LGBTQ youth center serves community’s most vulnerable

MANHATTAN - Homelessness, discrimination, bullying, assaults, these are just some of what the LGBTQ youth encounter today.

New Alternatives is a safe haven for the youngest members of this community, a place they can call home.

"New Alternatives is a small, grassroots drop-in center for homeless LGBTQ youth and young adults," said Kate Barnhart, Executive Director of New Alternatives. "We are a low barrier agency, you don't need ID, no appointment, you just come in and get your services and that's how it works here."

The services are plenty, from meals to education to employment to legal services. "We provide a wide range of services we start with the basics, meals, clothing, toothbrushes and then we also provide mental health services, group counseling, case management," said Barnhart.

We met Kaashifa this afternoon. The budding actor just goes by one name and he has been coming to New Alternatives since 2012. He credits them with helping him turn his life around and become the person he wants to be. "I wanted to be in a safe environment and be comfortable with myself," said Kaashifa.

"New Alternatives is basically like a giant extended family we have generations," said Barnhart. "Some of our staff are former clients."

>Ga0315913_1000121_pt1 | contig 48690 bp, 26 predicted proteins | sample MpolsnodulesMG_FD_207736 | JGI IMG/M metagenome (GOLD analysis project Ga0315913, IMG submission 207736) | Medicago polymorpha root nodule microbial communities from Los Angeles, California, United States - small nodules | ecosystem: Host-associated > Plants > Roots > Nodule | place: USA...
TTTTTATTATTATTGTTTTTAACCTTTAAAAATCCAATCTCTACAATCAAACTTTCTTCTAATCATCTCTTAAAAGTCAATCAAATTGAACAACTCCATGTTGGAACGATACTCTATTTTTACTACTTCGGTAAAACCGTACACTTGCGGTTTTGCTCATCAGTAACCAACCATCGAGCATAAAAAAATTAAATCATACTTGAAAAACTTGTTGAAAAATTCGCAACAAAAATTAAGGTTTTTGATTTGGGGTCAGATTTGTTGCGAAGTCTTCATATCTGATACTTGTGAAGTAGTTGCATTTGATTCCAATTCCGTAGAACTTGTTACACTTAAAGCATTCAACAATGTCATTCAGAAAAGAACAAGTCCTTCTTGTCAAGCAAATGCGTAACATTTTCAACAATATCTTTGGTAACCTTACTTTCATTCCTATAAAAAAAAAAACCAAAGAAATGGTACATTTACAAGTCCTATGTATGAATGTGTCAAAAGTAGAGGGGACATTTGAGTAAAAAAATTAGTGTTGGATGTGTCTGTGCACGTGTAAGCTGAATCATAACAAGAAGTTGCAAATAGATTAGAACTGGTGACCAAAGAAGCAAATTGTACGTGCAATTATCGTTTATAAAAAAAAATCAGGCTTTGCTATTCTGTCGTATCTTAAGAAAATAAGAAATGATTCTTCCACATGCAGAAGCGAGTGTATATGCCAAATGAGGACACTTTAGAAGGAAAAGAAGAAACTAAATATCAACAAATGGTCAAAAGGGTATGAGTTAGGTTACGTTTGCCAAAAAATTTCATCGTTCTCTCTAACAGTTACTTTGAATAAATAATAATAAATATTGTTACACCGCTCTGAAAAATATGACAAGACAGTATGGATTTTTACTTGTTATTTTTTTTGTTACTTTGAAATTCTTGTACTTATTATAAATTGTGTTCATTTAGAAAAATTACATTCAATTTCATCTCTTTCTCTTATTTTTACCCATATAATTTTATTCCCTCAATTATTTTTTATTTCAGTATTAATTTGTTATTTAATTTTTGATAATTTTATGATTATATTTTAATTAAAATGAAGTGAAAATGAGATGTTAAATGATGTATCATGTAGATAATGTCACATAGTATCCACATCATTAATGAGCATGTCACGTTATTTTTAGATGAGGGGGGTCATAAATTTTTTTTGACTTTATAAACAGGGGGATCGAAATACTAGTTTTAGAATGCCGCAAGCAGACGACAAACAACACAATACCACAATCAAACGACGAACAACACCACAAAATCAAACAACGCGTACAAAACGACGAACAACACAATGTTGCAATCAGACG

One of those former clients turned counselor is Ramon Leclerc.

"We're just willing to work with them and meet them wherever," said Leclerc. "The biggest part of this job is having patience and compassion and empathy."

Leclerc himself was the victim of a hate crime just last night. "

Some guy comes behind, he threw a punch we started fighting," recounts Leclerc. "He had me on the ground, just kept punching me in the head." Leclerc suffered a concussion and has filed a police report.

At least 40 percent of the homeless youth in New York City identify with the LGBTQ community and a big part of what New Alternatives does to help them find housing.

"We do all kinds of housing work, we partner with shelters but we also work on long term housing," said Barnhart.

"The major challenge they all face is homelessness whether they've been thrown out by family who don't accept them because they're gay or lesbian or transgender. Some have been evicted or aged out of the foster care or come out of the juvenile justice system with no where to go. There are not enough beds for the number of people who are currently homeless."

Outside their west side offices, the Rainbow flag flies - but inside the work they do extends beyond Pride Month. The organization does not get any government funding and relies solely on donations from individuals and companies. They also hold their weekly meals and keep a food pantry.

"What they see of New York City is the Pride parade and 'Will and Grace' so they see that's what it's going to be," said Barnhart.

"But they don't realize how hard it is to get a job, live in New York City and survive."

Whether they have been ostracized by family, forced to leave conservative communities, or just have no where to go, New Alternatives is a place LGBTQ youth can turn to.

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